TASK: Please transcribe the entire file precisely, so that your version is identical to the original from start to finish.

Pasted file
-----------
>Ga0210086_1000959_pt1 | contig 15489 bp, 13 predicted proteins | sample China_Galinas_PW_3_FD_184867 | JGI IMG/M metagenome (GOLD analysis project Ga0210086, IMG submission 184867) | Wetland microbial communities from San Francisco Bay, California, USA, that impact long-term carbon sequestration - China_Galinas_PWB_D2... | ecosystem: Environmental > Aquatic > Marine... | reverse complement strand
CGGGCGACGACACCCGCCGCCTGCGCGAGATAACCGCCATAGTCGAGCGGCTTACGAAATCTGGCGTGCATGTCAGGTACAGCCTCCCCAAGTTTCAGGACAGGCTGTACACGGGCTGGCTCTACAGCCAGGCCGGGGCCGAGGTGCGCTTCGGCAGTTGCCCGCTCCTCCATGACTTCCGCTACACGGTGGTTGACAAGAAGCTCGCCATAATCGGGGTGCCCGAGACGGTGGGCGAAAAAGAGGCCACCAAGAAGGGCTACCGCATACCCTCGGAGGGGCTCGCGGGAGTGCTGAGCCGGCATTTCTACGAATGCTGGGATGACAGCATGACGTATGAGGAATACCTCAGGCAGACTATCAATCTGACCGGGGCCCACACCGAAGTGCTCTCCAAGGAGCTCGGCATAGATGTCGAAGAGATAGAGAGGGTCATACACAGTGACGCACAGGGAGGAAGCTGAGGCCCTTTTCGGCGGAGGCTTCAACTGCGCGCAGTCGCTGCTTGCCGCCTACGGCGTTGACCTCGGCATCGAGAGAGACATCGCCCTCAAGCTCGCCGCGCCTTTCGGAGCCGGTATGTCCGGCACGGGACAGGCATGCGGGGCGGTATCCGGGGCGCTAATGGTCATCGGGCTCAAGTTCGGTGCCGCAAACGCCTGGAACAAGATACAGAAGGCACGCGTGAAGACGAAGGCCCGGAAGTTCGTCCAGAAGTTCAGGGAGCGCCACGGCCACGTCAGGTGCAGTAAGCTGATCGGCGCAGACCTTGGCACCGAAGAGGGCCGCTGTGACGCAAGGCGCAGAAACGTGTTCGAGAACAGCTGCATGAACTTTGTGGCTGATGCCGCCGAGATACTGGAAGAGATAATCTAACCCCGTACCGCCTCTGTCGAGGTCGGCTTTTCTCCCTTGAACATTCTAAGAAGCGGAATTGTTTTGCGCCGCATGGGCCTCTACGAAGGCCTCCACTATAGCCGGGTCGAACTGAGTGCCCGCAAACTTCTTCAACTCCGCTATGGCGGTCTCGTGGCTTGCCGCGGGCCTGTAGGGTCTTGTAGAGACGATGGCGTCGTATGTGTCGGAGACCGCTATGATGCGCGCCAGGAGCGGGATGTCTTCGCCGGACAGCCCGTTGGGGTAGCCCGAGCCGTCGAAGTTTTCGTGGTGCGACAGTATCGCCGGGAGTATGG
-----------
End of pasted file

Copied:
>Ga0210086_1000959_pt1 | contig 15489 bp, 13 predicted proteins | sample China_Galinas_PW_3_FD_184867 | JGI IMG/M metagenome (GOLD analysis project Ga0210086, IMG submission 184867) | Wetland microbial communities from San Francisco Bay, California, USA, that impact long-term carbon sequestration - China_Galinas_PWB_D2... | ecosystem: Environmental > Aquatic > Marine... | reverse complement strand
CGGGCGACGACACCCGCCGCCTGCGCGAGATAACCGCCATAGTCGAGCGGCTTACGAAATCTGGCGTGCATGTCAGGTACAGCCTCCCCAAGTTTCAGGACAGGCTGTACACGGGCTGGCTCTACAGCCAGGCCGGGGCCGAGGTGCGCTTCGGCAGTTGCCCGCTCCTCCATGACTTCCGCTACACGGTGGTTGACAAGAAGCTCGCCATAATCGGGGTGCCCGAGACGGTGGGCGAAAAAGAGGCCACCAAGAAGGGCTACCGCATACCCTCGGAGGGGCTCGCGGGAGTGCTGAGCCGGCATTTCTACGAATGCTGGGATGACAGCATGACGTATGAGGAATACCTCAGGCAGACTATCAATCTGACCGGGGCCCACACCGAAGTGCTCTCCAAGGAGCTCGGCATAGATGTCGAAGAGATAGAGAGGGTCATACACAGTGACGCACAGGGAGGAAGCTGAGGCCCTTTTCGGCGGAGGCTTCAACTGCGCGCAGTCGCTGCTTGCCGCCTACGGCGTTGACCTCGGCATCGAGAGAGACATCGCCCTCAAGCTCGCCGCGCCTTTCGGAGCCGGTATGTCCGGCACGGGACAGGCATGCGGGGCGGTATCCGGGGCGCTAATGGTCATCGGGCTCAAGTTCGGTGCCGCAAACGCCTGGAACAAGATACAGAAGGCACGCGTGAAGACGAAGGCCCGGAAGTTCGTCCAGAAGTTCAGGGAGCGCCACGGCCACGTCAGGTGCAGTAAGCTGATCGGCGCAGACCTTGGCACCGAAGAGGGCCGCTGTGACGCAAGGCGCAGAAACGTGTTCGAGAACAGCTGCATGAACTTTGTGGCTGATGCCGCCGAGATACTGGAAGAGATAATCTAACCCCGTACCGCCTCTGTCGAGGTCGGCTTTTCTCCCTTGAACATTCTAAGAAGCGGAATTGTTTTGCGCCGCATGGGCCTCTACGAAGGCCTCCACTATAGCCGGGTCGAACTGAGTGCCCGCAAACTTCTTCAACTCCGCTATGGCGGTCTCGTGGCTTGCCGCGGGCCTGTAGGGTCTTGTAGAGACGATGGCGTCGTATGTGTCGGAGACCGCTATGATGCGCGCCAGGAGCGGGATGTCTTCGCCGGACAGCCCGTTGGGGTAGCCCGAGCCGTCGAAGTTTTCGTGGTGCGACAGTATCGCCGGGAGTATGG